AbstractGottwald, J. M. Achermann, S., Marciszko, C., Lindskog, M. & Gredebäck, G. (2016) An embodied account of early executive function development: Prospective motor control in infancy is related to inhibition and working memory. Psychological Science, 27, 1600-1610.
Executive functions’ (EF) importance for later life outcomes, along with the potential to be positively affected by intervention programs, motivates the need to find early EF markers. In this study, 18-month-olds performed three EF tasks (simple inhibition, working memory, more complex inhibition) and a motion-capture task assessing prospective motor control during reaching. We demonstrate that prospective motor control, as measured by the peak velocity of the first movement unit, is related to infants’ performance on simple inhibition and working memory tasks. The current study gives evidence that motor control and EF are intertwined early in life, suggesting an embodied perspective on EF development. We argue that EF and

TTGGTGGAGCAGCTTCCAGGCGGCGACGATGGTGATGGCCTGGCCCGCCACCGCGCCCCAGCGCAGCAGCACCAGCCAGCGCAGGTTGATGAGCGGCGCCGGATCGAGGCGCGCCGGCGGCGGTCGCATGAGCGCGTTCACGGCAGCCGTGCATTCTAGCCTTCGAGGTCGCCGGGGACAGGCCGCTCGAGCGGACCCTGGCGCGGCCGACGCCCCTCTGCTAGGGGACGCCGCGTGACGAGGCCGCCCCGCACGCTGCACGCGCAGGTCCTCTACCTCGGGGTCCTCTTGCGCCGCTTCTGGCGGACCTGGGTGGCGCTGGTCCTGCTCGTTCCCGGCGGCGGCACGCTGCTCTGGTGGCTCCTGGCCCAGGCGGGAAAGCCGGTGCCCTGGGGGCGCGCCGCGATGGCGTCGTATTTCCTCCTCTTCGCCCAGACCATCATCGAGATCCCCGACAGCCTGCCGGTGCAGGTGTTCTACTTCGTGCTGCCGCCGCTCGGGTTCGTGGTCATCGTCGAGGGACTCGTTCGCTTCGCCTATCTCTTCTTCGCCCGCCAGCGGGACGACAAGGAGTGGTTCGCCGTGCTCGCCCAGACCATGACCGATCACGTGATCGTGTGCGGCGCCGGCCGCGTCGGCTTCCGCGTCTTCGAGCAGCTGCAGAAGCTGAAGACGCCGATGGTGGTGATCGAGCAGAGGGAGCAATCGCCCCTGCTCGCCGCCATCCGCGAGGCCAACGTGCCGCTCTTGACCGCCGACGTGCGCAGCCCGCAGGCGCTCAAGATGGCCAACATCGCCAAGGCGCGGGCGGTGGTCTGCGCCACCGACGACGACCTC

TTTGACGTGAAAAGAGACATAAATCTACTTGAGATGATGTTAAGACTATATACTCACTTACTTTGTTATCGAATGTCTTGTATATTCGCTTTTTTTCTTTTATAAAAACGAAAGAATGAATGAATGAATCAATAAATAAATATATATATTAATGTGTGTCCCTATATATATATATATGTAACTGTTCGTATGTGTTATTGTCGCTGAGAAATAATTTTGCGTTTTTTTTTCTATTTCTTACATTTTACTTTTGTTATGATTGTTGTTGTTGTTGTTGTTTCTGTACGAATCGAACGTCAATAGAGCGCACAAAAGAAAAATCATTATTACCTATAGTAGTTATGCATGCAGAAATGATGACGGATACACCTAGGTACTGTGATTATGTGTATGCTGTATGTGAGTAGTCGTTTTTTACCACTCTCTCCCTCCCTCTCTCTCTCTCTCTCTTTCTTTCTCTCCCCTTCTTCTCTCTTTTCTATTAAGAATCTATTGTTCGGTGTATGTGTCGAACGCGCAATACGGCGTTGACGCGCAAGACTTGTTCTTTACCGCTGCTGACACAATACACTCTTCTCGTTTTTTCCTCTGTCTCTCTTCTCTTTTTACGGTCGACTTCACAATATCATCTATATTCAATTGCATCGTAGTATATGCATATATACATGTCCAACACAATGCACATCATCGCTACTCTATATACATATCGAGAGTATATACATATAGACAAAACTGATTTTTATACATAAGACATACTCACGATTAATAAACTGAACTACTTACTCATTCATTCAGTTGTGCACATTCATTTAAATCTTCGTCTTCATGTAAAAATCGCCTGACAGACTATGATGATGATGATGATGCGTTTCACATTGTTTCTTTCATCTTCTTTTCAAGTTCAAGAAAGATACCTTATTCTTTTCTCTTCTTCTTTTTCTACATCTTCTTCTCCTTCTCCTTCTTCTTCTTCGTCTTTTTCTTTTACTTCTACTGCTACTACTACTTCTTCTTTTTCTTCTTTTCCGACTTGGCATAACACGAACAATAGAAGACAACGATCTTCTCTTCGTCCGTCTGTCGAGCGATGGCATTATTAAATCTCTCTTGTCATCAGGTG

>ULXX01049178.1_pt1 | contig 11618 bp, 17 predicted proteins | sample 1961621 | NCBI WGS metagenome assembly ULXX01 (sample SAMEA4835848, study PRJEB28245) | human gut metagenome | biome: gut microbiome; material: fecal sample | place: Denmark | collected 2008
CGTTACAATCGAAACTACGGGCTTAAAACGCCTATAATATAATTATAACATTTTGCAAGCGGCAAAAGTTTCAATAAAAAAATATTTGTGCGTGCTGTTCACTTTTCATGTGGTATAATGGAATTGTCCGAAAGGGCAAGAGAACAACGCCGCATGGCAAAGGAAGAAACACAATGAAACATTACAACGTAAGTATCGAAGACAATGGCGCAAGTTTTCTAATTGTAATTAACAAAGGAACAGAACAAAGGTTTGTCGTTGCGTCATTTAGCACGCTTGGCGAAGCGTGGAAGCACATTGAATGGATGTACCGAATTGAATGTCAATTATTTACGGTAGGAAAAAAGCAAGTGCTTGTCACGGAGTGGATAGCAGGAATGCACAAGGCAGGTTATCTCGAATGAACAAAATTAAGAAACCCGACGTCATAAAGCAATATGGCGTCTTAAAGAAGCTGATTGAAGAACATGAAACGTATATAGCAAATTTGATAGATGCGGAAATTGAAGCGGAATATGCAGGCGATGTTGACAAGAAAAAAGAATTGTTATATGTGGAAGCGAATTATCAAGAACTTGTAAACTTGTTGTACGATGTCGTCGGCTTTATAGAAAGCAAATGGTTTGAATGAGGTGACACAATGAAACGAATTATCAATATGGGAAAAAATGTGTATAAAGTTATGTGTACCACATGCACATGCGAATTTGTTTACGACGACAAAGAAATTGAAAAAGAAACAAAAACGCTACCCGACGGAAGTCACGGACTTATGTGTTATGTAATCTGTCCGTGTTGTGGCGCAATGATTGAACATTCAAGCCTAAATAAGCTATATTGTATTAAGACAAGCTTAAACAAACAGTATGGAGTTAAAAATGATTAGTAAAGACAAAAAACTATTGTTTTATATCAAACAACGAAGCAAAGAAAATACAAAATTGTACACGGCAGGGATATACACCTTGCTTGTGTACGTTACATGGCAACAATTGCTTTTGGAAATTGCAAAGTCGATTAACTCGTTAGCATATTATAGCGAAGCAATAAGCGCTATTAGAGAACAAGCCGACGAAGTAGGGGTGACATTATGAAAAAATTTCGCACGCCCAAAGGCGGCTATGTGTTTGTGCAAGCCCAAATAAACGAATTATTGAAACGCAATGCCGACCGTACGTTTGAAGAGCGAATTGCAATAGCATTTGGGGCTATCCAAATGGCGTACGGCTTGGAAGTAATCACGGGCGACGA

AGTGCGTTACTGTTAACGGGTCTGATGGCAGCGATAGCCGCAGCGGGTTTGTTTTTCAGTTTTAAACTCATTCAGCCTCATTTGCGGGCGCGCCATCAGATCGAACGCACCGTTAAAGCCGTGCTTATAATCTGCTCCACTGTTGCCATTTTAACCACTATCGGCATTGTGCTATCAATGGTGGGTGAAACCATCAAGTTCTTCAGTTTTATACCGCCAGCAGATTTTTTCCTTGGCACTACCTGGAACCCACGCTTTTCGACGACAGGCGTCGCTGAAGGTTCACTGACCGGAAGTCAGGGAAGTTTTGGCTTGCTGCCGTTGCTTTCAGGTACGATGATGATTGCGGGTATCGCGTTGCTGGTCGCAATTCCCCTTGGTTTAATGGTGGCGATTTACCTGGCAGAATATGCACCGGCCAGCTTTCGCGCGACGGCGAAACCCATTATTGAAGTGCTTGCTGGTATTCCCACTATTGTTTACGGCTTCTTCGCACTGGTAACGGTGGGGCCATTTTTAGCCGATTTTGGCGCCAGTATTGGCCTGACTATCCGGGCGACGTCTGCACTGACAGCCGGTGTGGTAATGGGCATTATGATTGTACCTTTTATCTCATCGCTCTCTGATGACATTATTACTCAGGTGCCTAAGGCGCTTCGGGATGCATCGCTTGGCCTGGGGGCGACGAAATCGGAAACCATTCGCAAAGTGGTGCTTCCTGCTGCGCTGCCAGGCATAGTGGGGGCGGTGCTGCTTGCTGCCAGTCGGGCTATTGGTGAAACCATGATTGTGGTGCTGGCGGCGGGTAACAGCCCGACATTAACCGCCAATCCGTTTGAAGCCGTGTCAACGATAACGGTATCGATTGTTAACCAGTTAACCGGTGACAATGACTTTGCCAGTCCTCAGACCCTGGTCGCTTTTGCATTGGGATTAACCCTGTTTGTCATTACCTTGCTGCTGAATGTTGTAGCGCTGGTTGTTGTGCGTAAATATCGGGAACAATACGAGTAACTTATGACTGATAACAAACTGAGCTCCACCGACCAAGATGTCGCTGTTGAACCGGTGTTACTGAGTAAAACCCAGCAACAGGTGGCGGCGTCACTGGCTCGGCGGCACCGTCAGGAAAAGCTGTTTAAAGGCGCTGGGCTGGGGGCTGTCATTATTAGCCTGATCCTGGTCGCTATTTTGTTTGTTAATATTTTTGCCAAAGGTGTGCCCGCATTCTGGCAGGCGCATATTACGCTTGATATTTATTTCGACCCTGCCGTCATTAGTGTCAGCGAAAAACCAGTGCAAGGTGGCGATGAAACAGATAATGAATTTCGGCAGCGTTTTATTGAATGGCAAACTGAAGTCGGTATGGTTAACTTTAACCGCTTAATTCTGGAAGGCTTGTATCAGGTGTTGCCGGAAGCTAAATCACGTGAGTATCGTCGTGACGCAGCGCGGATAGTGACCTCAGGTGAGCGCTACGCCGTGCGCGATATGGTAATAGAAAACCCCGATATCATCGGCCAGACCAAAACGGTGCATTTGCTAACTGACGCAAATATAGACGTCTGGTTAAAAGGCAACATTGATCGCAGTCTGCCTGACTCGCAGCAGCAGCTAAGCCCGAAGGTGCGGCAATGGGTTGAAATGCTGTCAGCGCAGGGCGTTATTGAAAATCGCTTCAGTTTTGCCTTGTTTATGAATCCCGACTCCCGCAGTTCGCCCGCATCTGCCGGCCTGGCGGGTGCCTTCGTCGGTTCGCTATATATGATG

prospective motor control develop from a common source and a single motive: to control action. This is the first demonstration that low-level movement planning is related to higher order executive control early in life.